CamdenNewJournal

The independent London newspaper

Michael Shamash, inspirational disability rights campaigner who never lost sense of fun

3ft 6ins tall, he was one of Camden’s well-known characters.

14 October, 2021 — By Jack Shamash

Will Self with Michael Shamash for their Radio 4 programme

MY brother Michael had a fixed routine when he went into Camden Town station.

He would greet the station staff, many of whom knew him by name, say hello to anyone he knew and increase his pace to dodge any lunatics who might want to engage him in conversation.

As a dwarf – he was only 3ft 6ins – Michael Shamash was one of Camden’s well-known characters.

At the end of last month – at the age of 63 – he went into University College Hospital for what was expected to be a routine hip replacement. Sadly, things went badly wrong and he ended up in intensive care and died two days later.

Michael was a man who was very loving and very-much loved. He valued his family and friends immensely.

Because of his size, many schools were reluctant to take him, but our parents were determined that he should have access to a full, formal education.

After attending a local state primary school, he went to University College School in Hampstead.

He went on to do an MA and to work as an academic, researcher and a disability rights campaigner of note and for many years chair of the Restricted Growth Association.

He always had a tremendous sense of fun.

When he was 10 he had surgery at Great Ormond Street Hospital to straighten his legs.

Michael Shamash with Helen Tonge and their daughter Lydia

For some months he would come to school in a wheelchair. The school was reached via a very steep path. On the way back from school I would push the chair down the slope as fast as I could, with Michael cheering me on. I’m surprised we never came to grief.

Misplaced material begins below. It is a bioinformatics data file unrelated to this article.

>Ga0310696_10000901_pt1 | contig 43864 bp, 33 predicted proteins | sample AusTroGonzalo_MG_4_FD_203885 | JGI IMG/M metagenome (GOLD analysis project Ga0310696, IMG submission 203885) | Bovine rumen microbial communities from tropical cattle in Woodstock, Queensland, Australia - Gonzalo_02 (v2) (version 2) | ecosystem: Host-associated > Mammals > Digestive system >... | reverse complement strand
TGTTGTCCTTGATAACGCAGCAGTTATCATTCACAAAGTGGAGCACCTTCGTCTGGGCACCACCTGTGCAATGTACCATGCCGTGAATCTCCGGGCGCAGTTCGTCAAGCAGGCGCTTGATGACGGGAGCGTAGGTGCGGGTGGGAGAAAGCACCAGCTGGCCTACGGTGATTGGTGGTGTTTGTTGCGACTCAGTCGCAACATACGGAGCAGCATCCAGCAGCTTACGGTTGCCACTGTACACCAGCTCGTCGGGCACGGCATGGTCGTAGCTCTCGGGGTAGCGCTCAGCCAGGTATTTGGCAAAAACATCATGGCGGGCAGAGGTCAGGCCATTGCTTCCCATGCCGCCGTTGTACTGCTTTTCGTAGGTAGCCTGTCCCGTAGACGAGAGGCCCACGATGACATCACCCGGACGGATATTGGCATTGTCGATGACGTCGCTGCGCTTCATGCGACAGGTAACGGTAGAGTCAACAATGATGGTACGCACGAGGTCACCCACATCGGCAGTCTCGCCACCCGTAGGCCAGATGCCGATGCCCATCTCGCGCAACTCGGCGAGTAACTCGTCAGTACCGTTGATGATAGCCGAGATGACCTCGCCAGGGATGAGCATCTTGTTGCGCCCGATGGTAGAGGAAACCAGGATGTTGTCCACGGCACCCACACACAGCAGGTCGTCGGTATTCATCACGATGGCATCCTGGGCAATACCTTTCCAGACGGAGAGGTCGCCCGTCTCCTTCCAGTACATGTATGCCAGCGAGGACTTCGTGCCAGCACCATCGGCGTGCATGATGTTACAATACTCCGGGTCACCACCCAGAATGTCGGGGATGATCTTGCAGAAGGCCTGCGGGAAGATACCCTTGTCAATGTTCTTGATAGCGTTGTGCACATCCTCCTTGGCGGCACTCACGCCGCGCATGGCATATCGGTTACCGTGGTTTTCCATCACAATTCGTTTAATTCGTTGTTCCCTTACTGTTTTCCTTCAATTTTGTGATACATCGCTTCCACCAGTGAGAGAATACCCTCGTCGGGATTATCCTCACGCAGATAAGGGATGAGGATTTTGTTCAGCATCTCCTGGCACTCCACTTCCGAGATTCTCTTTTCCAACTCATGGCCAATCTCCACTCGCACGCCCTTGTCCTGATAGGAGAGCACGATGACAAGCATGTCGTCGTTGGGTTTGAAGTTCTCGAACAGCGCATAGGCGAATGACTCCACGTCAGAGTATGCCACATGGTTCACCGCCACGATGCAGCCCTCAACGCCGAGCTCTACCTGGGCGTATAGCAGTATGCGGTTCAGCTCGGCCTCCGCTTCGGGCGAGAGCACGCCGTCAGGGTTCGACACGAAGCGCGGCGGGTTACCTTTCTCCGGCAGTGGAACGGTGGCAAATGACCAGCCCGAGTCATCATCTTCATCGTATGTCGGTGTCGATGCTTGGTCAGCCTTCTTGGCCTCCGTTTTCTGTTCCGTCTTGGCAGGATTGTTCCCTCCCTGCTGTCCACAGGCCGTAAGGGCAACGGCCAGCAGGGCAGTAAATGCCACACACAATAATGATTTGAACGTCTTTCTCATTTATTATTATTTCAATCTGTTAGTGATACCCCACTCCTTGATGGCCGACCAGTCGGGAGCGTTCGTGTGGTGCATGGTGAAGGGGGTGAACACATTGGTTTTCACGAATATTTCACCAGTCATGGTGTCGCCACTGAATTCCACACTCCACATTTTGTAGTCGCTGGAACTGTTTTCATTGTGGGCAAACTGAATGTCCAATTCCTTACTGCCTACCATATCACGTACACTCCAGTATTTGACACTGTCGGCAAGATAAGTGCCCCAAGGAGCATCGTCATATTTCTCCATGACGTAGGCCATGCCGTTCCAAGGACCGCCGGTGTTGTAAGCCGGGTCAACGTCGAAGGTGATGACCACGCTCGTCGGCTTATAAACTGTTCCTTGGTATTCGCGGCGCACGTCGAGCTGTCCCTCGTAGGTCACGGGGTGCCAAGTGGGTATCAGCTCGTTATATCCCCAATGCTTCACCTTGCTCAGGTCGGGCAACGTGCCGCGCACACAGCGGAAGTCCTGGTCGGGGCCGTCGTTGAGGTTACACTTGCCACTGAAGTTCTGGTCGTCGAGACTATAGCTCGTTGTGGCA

At the age of 17 he had a cracked hip, which necessitated another long spell swaddled in plaster.

I was the only member of the family strong enough to carry Michael up and downstairs every day. Perhaps this made us unusually close.

Michael worked for the social work department of Camden Council from 1984 until 1992.

He was involved in Camden Nalgo – the union that later became Unison. He worked on staff-driven disability groups, and attended national conferences.

A former colleague, Rory Heat, explained: “He always had the right things to say. He could discuss disability in ways that didn’t make people feel awkward. He had a huge impact on perceptions of disability.”

Rory had fond memories of them hanging out at the Skinners Arms in Euston Road.

“Michael loved socialising and arguing and he was good at both,“ he said.

Michael later ran a community group for the disabled in Tower Hamlets, lectured on disability at Middlesex and Bedford universities, wrote about disability and fashion and judged the National Social Worker of the Year award.

He was obsessed with buses and bus timetables. If anyone ever mentioned some out-of-the-way town, he could say exactly what kind of buses operated there and who ran them.

Sometimes after school, instead of coming straight home, he would take a long bus journey – just for the hell of it.

He had an obsession with the Trabant car (an East German car from the communist era), and he made a Radio 4 series with his friend, the author Will Self, in which they drove to the former Trabant factory.

During the programme, they discussed not only cars but also disability and size – Will is almost twice the height of Michael.

Fiercely independent, it was something of a surprise when 10 years ago, he began dating Helen.

Just over two years ago he and Helen had a daughter – Lydia, who is showing signs of being as sociable as her father.

A full inquest into Michael’s death has been scheduled for February 2022.

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